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Definition of “current” - English Dictionary

"current" in American English

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currentadjective

 us   /ˈkɜr·ənt, ˈkʌr·ənt/
  • current adjective (HAPPENING NOW)

of the present time or most recent: Under current state law, students can drop out of school legally at age 17.

currentnoun [C]

 us   /ˈkɜr·ənt, ˈkʌr·ənt/
  • current noun [C] (MOVEMENT)

a movement of water or air: The boat drifted with the current until it was miles from shore.
physics Electric current is the passage of electricity through a wire.
(Definition of current from the Cambridge Academic Content Dictionary © Cambridge University Press)







"current" in British English

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currentadjective

uk   /ˈkʌr.ənt/  us   /ˈkɝː.ənt/
B2 of the present time: Have you seen the current issue of (= the most recently published) Vogue magazine? The word is no longer in current use.

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currently
adverb uk   /ˈkʌr.ənt.li/  us   /ˈkɝː.ənt.li/

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B2 The Director is currently having talks in the US

currentnoun [C]

uk   /ˈkʌr.ənt/  us   /ˈkɝː.ənt/
(Definition of current from the Cambridge Advanced Learners Dictionary & Thesaurus © Cambridge University Press)

"current" in Business English

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currentadjective [usually before noun]

uk   us   /ˈkʌrənt/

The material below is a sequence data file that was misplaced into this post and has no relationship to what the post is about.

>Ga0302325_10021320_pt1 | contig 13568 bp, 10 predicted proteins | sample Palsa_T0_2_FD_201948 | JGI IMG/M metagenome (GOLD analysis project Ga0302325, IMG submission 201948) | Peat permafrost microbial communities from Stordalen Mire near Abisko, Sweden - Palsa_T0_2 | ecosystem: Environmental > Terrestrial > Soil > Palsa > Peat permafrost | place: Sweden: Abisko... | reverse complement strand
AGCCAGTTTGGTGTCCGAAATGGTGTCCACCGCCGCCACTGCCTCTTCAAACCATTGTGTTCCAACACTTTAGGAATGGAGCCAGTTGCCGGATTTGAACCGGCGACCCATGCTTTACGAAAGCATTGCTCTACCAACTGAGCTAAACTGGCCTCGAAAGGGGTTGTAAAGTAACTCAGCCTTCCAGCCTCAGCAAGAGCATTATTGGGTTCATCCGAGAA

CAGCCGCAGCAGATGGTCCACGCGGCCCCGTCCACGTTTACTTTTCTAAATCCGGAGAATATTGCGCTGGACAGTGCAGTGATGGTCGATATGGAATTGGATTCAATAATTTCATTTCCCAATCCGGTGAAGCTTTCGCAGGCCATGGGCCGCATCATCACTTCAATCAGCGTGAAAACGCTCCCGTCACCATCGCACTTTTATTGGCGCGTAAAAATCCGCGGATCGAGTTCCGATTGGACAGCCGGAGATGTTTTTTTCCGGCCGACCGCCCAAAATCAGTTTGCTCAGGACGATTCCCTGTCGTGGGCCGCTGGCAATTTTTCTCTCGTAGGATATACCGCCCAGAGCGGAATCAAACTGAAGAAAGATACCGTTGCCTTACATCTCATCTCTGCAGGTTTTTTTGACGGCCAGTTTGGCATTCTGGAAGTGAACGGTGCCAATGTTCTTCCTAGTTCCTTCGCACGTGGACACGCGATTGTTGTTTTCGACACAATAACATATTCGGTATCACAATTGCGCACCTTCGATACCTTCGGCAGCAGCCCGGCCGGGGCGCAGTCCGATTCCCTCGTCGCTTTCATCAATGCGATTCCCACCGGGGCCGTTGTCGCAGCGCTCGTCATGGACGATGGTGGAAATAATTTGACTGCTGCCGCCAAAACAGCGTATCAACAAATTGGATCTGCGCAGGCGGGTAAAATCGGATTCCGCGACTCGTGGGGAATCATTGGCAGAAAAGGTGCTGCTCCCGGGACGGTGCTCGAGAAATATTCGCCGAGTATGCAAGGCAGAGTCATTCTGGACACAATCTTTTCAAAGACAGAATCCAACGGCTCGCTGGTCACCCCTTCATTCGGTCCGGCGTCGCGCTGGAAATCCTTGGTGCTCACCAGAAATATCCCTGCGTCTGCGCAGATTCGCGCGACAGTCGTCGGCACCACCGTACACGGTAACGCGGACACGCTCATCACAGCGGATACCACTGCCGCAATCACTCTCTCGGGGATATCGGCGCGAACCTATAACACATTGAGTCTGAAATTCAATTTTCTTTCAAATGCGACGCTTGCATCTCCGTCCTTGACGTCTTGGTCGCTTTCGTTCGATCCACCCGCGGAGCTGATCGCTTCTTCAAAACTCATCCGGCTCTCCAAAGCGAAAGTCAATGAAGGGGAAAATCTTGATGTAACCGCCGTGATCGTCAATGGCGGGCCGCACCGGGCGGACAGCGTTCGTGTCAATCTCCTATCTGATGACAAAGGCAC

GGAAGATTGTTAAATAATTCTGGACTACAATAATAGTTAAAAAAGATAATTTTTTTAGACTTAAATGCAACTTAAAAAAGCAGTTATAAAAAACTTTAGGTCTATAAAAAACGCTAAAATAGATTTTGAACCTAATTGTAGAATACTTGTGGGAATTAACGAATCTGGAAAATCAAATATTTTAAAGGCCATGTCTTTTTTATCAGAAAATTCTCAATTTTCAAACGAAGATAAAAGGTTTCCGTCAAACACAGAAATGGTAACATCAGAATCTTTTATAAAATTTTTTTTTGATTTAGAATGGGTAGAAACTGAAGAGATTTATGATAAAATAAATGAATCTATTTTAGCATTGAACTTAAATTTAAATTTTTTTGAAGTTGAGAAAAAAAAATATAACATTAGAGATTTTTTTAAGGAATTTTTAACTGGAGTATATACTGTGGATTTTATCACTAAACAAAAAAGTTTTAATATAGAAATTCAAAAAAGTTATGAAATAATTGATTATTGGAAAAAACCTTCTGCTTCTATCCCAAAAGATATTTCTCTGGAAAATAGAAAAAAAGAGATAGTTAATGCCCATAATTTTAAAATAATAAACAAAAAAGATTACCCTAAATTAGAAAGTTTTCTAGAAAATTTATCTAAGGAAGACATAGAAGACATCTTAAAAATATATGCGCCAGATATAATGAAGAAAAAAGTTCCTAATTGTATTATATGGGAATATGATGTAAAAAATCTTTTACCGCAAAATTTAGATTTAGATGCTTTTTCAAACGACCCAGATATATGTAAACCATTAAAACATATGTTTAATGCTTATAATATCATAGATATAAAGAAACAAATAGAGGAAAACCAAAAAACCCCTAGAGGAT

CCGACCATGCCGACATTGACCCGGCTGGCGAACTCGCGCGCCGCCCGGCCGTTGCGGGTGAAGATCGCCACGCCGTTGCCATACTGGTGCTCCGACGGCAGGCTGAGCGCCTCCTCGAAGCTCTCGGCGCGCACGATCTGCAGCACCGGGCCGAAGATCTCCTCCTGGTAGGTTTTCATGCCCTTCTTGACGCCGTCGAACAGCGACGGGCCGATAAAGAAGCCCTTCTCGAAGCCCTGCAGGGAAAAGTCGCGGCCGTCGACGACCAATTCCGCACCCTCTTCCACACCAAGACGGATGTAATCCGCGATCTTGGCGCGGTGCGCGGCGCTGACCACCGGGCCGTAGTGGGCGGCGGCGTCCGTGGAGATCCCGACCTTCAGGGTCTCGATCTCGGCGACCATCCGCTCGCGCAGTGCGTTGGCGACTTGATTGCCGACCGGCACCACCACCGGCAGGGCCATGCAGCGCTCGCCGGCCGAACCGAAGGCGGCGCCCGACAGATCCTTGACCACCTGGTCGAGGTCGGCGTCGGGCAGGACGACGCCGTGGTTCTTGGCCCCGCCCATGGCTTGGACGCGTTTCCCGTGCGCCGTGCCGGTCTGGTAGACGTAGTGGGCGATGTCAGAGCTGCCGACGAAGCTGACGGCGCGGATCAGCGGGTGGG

happening or existing at the present time: A lot of businesses are being hurt by the current high interest rates. The group said it would return to profit within the current financial year. They offered to pay me twice my current salary. Who is the current editor of the Times?

currentnoun [C]

uk   us   /ˈkʌrənt/
an opinion or a feeling that a group of people have: The general current of opinion is against such drastic cuts in public spending. There is a growing current of support for environmental issues among consumers.
(Definition of current from the Cambridge Business English Dictionary © Cambridge University Press)
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“current” in Business English

A blazing row: words and phrases for arguing and arguments
A blazing row: words and phrases for arguing and arguments
by ,
May 04, 2016
by Kate Woodford We can’t always focus on the positive! This week, we’re looking at the language that is used to refer to arguing and arguments, and the differences in meaning between the various words and phrases. There are several words that suggest that people are arguing about something that is not important. (As you might

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